Minimalism Life

I’ve always been a waster. I would waste money on stuff I didn’t need, waste time on things that didn’t matter. My life was cluttered, crammed full of possessions and side projects because I thought that’s what life was about. I thought that my growing accumulation was proof that I was alive.

Then something happened.

Earlier this year, I took stock of all this stuff that I’d been collecting and I began to realize that a great deal of it didn’t matter to me. It held no value. I’d spent all of my life hoarding every single thing I possibly could, and I ended up losing focus on what truly mattered to me. I used to crave each and every iPhone that came out. I’d spend my money on gadgets that I didn’t even use. I’d create numerous personal projects and lose interest within weeks.

I started to think about why I was doing all of this and I couldn’t provide an answer that made sense. I realized that I’d been conditioned all my life to constantly want more. As a young child, I was an avid consumer of TV, movies, and books and that consumption had spread like wildfire to other areas of my life, nudged along by the incessant babble of advertising.

We grow up believing that success is synonymous with owning as much as possible. You need more money. You need flashy cars and gargantuan mansions. You need to eat out all the time, have the latest gadgets, and go on holidays. This approach tells you that life is one big party and you should do it all. To excess!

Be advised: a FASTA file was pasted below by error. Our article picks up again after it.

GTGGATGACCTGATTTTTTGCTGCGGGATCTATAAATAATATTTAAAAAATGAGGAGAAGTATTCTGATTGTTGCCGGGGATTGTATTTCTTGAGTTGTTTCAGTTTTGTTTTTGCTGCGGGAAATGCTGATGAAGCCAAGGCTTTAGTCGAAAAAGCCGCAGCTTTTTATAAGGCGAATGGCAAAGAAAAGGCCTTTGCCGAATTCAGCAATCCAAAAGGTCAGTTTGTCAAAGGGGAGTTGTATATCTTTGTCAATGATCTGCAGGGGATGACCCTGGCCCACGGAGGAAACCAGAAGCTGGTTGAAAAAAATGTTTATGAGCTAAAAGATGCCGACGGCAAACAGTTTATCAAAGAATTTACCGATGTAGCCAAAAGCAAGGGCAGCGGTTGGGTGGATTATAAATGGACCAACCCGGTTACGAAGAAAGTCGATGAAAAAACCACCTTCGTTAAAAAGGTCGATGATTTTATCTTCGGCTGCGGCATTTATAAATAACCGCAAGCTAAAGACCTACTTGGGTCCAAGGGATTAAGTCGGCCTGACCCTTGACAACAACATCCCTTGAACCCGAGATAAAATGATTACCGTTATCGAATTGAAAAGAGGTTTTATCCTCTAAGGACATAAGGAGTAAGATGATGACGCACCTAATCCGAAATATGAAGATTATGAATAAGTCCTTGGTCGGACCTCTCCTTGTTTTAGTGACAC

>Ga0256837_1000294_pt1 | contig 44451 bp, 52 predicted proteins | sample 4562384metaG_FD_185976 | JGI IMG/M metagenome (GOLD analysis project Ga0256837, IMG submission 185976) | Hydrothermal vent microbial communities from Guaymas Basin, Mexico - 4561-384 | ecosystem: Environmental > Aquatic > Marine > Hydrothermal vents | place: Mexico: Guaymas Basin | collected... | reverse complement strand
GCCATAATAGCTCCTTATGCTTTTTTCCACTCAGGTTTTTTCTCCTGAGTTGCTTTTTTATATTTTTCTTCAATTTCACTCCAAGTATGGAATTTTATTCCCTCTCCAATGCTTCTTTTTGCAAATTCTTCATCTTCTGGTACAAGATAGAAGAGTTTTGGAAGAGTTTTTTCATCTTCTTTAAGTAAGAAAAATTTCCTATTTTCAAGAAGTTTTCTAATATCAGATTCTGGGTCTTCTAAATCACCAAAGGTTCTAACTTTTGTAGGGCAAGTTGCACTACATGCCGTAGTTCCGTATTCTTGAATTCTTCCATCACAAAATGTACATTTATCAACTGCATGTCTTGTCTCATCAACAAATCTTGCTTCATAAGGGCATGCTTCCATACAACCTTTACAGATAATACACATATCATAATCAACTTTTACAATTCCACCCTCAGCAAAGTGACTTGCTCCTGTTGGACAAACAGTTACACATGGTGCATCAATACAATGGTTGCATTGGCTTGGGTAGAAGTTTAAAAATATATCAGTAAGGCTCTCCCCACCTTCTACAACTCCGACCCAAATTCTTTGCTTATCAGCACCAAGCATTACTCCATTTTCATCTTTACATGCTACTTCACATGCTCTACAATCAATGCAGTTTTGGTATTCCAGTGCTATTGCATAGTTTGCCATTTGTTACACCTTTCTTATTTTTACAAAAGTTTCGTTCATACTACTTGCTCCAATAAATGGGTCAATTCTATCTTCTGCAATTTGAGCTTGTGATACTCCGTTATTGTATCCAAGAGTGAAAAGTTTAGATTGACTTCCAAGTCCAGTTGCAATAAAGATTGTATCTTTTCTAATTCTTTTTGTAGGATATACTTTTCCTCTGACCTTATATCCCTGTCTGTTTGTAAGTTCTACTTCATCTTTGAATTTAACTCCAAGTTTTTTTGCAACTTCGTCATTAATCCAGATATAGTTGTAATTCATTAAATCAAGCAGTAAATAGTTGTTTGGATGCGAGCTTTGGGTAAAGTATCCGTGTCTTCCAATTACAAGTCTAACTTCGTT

But of course, you’re never told about the things that truly matter. Having a loving family around you, enjoying the company of your best friends and finding a partner you want to spend the rest of your life with. Working a job you enjoy and doing hobbies you’re passionate about. All of these are the real essentials.

I’ve come to realize that a lot of the things we’re led to believe is important is just filler content, distracting us from what we should be paying attention to; ourselves and others first and foremost. But change is hard, and despite having the intention to live more minimally, it means reprogramming a lot of bad habits and changing the way I think—it’s not easy.

So when I call myself ‘A Reluctant Minimalist’, I think I’m essentially embodying what a lot of rookie minimalists are thinking. This is going to be hard, it might hurt a bit, and I’m not sure if I should even be doing it. I think the best way to overcome those barriers is to take baby steps. It doesn’t have to be a mammoth overnight change. I am not going to wake up tomorrow morning and throw away 90% of my possessions. Instead, I’ll steadily work at it, like a sculptor chipping away bits of marble.

And then, maybe one day, I’ll stop being a reluctant minimalist, and become a willing one.